Is there a Netflix tax coming soon?

Is there a Netflix tax coming soon?

Since the start of the commercial internet there have been runors and urban legends about certain taxes. There was one that said that the US Postal Service was going to tax every email sent in order to make up for lost revenue. That turned out to be untrue. Then there were rumors that the goverment would be adding taxes to the internet itself, however the government passed the Internet Tax Freedom Act which prevented that. Now there is talk of a tax on Netflix. Is this another urban legend or false alarm? Maybe not.

With cable prices rising out of control many households are cutting the cord and using online streaming services like Netflix. The more that people start using Netflix rather than cable the more revenue that cable loses. Most cable companies have financial agreements with municipalities to make them the exclusive cable provider of that location. So in turn the more that people Use Netflix that’s money that’s being taken out of the pockets of city governments. At least one city is looking to make up that revenue and Netflix is their target.

The city of Pasadena, California, is considering taxing Netflix to make up budgetary shortfalls. The proposed tax would only be a dollar but that’s not really the point. This kind of tax requires a public vote which would more than likely defeat the tax. However, the city is saying that the public approved this tax back in 2008 when they voted for a utility tax.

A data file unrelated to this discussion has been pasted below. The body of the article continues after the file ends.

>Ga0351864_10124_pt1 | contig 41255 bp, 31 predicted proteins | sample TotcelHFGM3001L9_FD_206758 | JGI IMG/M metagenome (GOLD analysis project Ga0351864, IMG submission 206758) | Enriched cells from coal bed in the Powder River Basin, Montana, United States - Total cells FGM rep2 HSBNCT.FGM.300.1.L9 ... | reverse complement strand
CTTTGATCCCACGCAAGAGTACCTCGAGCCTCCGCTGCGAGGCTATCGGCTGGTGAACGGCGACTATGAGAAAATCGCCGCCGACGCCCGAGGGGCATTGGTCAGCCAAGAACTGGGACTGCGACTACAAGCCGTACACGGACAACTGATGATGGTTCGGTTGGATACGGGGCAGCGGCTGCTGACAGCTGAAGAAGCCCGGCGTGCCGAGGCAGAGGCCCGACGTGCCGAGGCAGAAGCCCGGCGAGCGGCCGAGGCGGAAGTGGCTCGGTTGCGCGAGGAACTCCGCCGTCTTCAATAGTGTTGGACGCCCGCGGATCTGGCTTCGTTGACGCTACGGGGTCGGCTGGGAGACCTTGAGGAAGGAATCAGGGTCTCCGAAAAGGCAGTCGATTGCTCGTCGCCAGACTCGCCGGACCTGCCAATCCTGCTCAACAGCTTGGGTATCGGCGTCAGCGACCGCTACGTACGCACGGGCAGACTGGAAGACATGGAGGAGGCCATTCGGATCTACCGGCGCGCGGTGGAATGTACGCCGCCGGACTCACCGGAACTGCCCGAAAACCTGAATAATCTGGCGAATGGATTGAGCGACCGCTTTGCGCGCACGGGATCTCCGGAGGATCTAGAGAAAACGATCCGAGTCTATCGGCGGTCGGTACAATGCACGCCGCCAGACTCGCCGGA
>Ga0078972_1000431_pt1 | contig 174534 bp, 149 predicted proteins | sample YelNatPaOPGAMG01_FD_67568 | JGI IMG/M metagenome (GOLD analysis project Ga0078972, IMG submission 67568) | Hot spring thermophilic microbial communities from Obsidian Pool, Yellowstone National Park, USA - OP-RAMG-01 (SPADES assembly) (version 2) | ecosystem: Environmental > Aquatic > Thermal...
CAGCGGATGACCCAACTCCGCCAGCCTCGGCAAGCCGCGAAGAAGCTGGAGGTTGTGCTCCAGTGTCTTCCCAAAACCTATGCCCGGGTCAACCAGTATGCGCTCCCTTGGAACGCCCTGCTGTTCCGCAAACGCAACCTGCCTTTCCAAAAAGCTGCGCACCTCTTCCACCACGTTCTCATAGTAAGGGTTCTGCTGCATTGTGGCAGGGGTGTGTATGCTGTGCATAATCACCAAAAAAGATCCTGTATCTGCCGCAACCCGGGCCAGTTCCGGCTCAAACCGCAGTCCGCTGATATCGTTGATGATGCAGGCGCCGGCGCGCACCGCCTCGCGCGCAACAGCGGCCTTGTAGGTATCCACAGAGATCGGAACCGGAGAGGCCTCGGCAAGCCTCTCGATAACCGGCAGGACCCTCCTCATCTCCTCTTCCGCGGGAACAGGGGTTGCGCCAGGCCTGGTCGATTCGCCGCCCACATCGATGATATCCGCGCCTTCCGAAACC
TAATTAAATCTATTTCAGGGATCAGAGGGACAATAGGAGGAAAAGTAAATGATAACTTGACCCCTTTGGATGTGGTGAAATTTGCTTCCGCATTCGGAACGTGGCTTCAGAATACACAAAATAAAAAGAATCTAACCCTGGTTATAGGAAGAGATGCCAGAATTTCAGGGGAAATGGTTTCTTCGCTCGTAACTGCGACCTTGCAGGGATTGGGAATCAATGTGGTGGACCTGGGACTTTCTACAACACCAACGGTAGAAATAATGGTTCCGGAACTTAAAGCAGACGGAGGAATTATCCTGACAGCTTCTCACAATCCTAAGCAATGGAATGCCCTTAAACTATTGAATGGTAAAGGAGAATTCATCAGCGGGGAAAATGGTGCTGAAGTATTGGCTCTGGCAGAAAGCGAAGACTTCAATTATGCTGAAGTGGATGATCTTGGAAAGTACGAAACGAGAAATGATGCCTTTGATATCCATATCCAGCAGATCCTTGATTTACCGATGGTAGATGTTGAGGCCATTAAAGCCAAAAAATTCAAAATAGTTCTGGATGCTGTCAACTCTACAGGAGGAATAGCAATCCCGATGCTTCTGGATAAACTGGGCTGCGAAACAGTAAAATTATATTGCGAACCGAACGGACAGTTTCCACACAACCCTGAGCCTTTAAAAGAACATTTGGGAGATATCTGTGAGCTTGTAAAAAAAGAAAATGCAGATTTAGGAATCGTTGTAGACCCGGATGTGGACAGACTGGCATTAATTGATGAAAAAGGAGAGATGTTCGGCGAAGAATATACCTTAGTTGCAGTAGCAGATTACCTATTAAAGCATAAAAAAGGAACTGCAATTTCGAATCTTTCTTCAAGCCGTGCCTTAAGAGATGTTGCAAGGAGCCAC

If Pasadena were allowed to enact this tax it would set a dangerous precedent. Want to watch YouTube instead of TV? That could be a tax. Want to use an antenna to get free broadcast TV? That could be a tax too. Want to use our own site, Geebo? Well that could be a tax to make up revenue that’s being lost from local newspapers.

The whole cord cutting movement was born out of the fact that consumers have limited choice when it comes to cable providers. If municipalities were to allow multiple cable companies in their area to promote competition then maybe cable priced wouldn’t be so astronomical. Unfortunately cities are very unwilling to give up well established revenue streams without taxing something new that they probably don’t even begin to understand.